Keeping tabs on both sides of the Atlantic, Morgan also takes great delight in pointing out the rank hypocrisies of Hollywood and Justin Trudeau, whilst also managing some nuance (who knew this was allowed?) in discussing the ups and downs of Donald Trump’s presidency. As a polemic against the ever-increasing catalogue of woke insanity, Wake Up is a truly impressive work and a joy to read. It is a breathless romp through the events of 2020, and it’s sure to stand the test of time as a useful historical account of a year none of us will forget, even though we may wish to goodness that we could.
Wake Up is a breeze to read and is thoroughly entertaining from start to finish. It’s easy to hear the author’s distinctive voice in your head (an Audible version must surely follow), and you can’t help but speed up at the moments where his exasperation reaches a crescendo. It isn’t flawless: by returning to some key themes it is repetitive in parts, so even where you are in complete agreement with the author, you can feel browbeaten. Rather than needing a more ruthless editor, I suspect this is simply Morgan’s style. Where Morgan is incisive at identifying cultural malaises, he doesn’t always follow it to its root causes, a notable exception being in examining the mental health crisis in children. For the most part, he doesn’t comment on the religious, or cult-like nature of woke ideology, sans, of course, forgiveness or atonement. For readers seeking that kind of deeper analysis, other writers, notably Douglas Murray, are providing it. But Morgan does offer the only reasonable solution to all this: cancelling cancel culture, and relearning how to live with different views. It’s a simple, effective and necessary message.
For those who may protest that the issues raised by Morgan are blown out of proportion, he ably demonstrates the mob will come for doubters or even woke supporters too. Revolutions always eat their own. He uses the examples of JK Rowling and James O’Brien, who have both attracted the unforgiving ire of the Twitterati for their views on trans. Not only that, but he traces the insidious woke mindset all the way to parliament – the heart of the British establishment, using the extraordinary example from Nadia Whittome, the MP who startlingly wrote that ‘we must not fetishise “debate”‘.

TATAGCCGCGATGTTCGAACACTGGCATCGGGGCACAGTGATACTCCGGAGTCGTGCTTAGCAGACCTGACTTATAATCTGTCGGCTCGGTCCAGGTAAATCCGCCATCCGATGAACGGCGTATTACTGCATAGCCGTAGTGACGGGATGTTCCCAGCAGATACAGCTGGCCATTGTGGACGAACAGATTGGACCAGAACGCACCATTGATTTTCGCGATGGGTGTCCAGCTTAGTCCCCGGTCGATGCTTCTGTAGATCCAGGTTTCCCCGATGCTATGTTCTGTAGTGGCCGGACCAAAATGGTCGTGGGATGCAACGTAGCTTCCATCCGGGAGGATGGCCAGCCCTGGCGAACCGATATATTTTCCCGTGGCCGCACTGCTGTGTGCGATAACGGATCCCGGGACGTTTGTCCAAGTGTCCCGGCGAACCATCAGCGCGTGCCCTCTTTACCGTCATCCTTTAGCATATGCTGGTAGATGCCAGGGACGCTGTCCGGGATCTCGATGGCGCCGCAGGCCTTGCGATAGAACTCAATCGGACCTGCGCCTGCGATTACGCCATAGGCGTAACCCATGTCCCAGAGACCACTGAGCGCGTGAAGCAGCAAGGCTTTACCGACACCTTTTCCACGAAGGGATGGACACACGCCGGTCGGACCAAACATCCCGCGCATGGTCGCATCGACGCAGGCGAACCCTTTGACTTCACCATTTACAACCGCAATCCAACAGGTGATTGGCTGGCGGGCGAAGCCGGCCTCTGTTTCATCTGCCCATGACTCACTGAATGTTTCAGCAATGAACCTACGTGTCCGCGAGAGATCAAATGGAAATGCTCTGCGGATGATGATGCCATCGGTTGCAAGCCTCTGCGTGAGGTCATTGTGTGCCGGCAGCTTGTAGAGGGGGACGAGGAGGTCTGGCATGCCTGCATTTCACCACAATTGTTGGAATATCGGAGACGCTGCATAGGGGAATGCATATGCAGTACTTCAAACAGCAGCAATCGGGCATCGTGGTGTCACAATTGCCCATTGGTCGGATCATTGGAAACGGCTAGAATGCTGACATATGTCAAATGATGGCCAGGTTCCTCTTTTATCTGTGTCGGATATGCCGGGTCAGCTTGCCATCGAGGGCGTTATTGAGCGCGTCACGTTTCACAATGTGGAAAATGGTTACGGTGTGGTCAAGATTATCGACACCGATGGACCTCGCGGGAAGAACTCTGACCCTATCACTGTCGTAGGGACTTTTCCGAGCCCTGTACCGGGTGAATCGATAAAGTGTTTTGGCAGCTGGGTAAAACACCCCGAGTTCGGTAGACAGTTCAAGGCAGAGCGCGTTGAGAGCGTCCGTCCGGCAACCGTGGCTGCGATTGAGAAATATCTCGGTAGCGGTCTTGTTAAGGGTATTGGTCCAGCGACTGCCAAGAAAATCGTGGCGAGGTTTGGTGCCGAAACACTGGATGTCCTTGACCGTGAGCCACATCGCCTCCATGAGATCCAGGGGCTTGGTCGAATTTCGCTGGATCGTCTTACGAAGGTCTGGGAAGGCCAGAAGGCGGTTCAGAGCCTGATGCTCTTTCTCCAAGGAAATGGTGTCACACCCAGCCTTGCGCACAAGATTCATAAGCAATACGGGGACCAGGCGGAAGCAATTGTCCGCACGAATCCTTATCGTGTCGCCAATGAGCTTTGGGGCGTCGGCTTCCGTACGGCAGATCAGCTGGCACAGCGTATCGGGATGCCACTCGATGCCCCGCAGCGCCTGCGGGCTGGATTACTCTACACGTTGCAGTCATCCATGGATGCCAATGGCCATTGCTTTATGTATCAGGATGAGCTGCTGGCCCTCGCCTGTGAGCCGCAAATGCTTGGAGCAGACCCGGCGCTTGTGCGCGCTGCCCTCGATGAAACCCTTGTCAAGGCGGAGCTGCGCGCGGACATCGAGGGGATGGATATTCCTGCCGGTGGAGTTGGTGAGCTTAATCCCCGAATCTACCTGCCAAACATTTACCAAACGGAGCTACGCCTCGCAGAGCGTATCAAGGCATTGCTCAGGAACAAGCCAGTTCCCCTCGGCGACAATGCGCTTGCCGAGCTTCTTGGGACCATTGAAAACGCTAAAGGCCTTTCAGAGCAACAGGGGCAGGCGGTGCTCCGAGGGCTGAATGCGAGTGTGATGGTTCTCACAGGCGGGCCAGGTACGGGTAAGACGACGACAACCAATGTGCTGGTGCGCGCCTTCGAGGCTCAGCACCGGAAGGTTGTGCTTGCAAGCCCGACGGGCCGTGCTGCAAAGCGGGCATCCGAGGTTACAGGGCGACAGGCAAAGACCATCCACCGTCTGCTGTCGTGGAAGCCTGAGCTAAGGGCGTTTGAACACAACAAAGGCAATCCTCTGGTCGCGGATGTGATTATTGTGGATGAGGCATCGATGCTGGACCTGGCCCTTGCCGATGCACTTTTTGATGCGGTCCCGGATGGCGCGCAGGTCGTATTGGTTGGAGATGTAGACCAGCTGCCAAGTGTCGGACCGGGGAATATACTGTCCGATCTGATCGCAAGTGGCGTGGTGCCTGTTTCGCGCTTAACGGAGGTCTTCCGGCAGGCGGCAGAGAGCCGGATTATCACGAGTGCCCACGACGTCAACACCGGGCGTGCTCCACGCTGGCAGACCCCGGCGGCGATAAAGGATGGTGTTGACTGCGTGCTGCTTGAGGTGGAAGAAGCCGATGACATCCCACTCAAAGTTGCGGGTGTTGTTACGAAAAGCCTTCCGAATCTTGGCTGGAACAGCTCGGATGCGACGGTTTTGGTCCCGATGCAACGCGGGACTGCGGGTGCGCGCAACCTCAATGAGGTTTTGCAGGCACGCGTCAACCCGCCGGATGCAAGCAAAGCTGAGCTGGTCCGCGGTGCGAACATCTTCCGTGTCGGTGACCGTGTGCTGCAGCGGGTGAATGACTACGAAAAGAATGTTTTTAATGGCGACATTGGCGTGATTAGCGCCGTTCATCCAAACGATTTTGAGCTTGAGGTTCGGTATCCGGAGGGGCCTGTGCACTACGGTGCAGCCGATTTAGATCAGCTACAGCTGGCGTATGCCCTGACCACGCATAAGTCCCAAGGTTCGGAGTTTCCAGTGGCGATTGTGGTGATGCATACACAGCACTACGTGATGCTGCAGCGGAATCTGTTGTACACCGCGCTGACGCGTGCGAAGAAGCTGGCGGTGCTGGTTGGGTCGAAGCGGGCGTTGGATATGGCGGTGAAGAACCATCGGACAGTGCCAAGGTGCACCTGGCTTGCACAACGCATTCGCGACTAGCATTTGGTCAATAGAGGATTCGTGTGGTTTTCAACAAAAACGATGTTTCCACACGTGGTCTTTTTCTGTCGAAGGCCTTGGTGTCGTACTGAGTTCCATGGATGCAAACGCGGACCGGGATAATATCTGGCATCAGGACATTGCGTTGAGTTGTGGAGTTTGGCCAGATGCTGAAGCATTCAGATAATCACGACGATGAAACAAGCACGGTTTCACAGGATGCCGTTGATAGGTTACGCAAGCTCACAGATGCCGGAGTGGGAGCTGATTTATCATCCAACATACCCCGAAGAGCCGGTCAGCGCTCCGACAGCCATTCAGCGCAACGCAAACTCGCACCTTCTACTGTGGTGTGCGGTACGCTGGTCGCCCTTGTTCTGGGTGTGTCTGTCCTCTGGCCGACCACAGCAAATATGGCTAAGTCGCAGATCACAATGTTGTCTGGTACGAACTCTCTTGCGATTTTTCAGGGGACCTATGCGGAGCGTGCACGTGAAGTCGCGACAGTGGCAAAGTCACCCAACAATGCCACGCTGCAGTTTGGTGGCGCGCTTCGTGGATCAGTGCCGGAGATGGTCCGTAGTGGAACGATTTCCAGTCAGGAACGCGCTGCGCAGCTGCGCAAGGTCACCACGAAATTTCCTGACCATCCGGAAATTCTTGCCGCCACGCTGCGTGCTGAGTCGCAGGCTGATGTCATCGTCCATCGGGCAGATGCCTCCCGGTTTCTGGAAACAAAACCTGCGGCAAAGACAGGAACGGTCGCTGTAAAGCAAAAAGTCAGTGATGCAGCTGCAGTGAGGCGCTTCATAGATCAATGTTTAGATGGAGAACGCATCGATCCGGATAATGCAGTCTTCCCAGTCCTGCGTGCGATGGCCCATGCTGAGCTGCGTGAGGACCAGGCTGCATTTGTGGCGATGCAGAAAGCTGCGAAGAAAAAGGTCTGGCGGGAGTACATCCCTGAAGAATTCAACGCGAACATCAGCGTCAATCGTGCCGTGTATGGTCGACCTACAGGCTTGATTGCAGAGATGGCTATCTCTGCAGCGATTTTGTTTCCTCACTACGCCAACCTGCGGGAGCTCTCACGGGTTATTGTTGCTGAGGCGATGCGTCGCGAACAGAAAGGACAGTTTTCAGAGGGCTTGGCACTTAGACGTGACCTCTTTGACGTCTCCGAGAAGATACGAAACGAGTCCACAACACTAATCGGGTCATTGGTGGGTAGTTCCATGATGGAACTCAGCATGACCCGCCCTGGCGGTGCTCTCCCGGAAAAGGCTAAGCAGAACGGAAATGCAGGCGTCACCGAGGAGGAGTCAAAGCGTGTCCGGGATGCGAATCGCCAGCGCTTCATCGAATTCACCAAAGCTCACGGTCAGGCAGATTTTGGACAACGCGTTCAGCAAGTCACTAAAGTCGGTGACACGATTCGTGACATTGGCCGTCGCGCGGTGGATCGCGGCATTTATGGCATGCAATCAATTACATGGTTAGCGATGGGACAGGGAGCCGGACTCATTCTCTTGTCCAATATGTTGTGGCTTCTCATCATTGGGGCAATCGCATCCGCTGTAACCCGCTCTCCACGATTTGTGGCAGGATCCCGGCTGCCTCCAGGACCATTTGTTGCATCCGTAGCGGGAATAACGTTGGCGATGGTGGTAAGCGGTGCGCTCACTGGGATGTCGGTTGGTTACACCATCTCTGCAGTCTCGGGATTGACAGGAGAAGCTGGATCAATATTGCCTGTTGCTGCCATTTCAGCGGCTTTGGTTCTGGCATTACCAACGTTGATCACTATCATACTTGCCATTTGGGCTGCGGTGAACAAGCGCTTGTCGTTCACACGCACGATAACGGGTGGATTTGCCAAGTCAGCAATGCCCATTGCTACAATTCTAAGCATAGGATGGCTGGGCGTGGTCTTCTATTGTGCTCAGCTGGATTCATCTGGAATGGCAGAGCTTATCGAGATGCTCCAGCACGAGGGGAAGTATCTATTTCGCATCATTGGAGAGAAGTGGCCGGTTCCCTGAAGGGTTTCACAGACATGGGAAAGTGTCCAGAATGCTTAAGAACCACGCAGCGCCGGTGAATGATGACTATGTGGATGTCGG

The unforgiving woke ideology has infected every corner of our society, and it affects and intimidates everybody. Quite by chance, I discovered that the Deputy Leader of the main opposition party has blocked me on Twitter. I had never followed her, interacted with her or engaged with any Tweets directed her way. Perhaps I had merely liked a Tweet containing an opinion she doesn’t agree with? A little research revealed I am far from alone. Such an unnecessarily rude, not to mention self-defeating way to treat members of the electorate can only be explained by understanding the woke mindset. Yet they have a good chance of forming a new government only a few years from now. It’s vital we learn how to talk to one another and overcome base tribalism in the meantime. Wake Up points the way to a calmer, better-functioning and more rational society. In relentlessly exposing the woke ideology for what it is, and for where it leads us, Morgan has achieved an act of public service for which he must be heartily commended.
Wake Up is a rallying cry for actual liberals everywhere to push back against the screaming, shaming and cancelling hell that we are living through, and a plea for a return to civilised debate where we can live with and tolerate difference of opinion. In the fightback against woke authoritarianism, Piers Morgan has become an essential voice of reason.
Publisher: Harper Collins Publication date: 15th October 2020 Buy Wake Up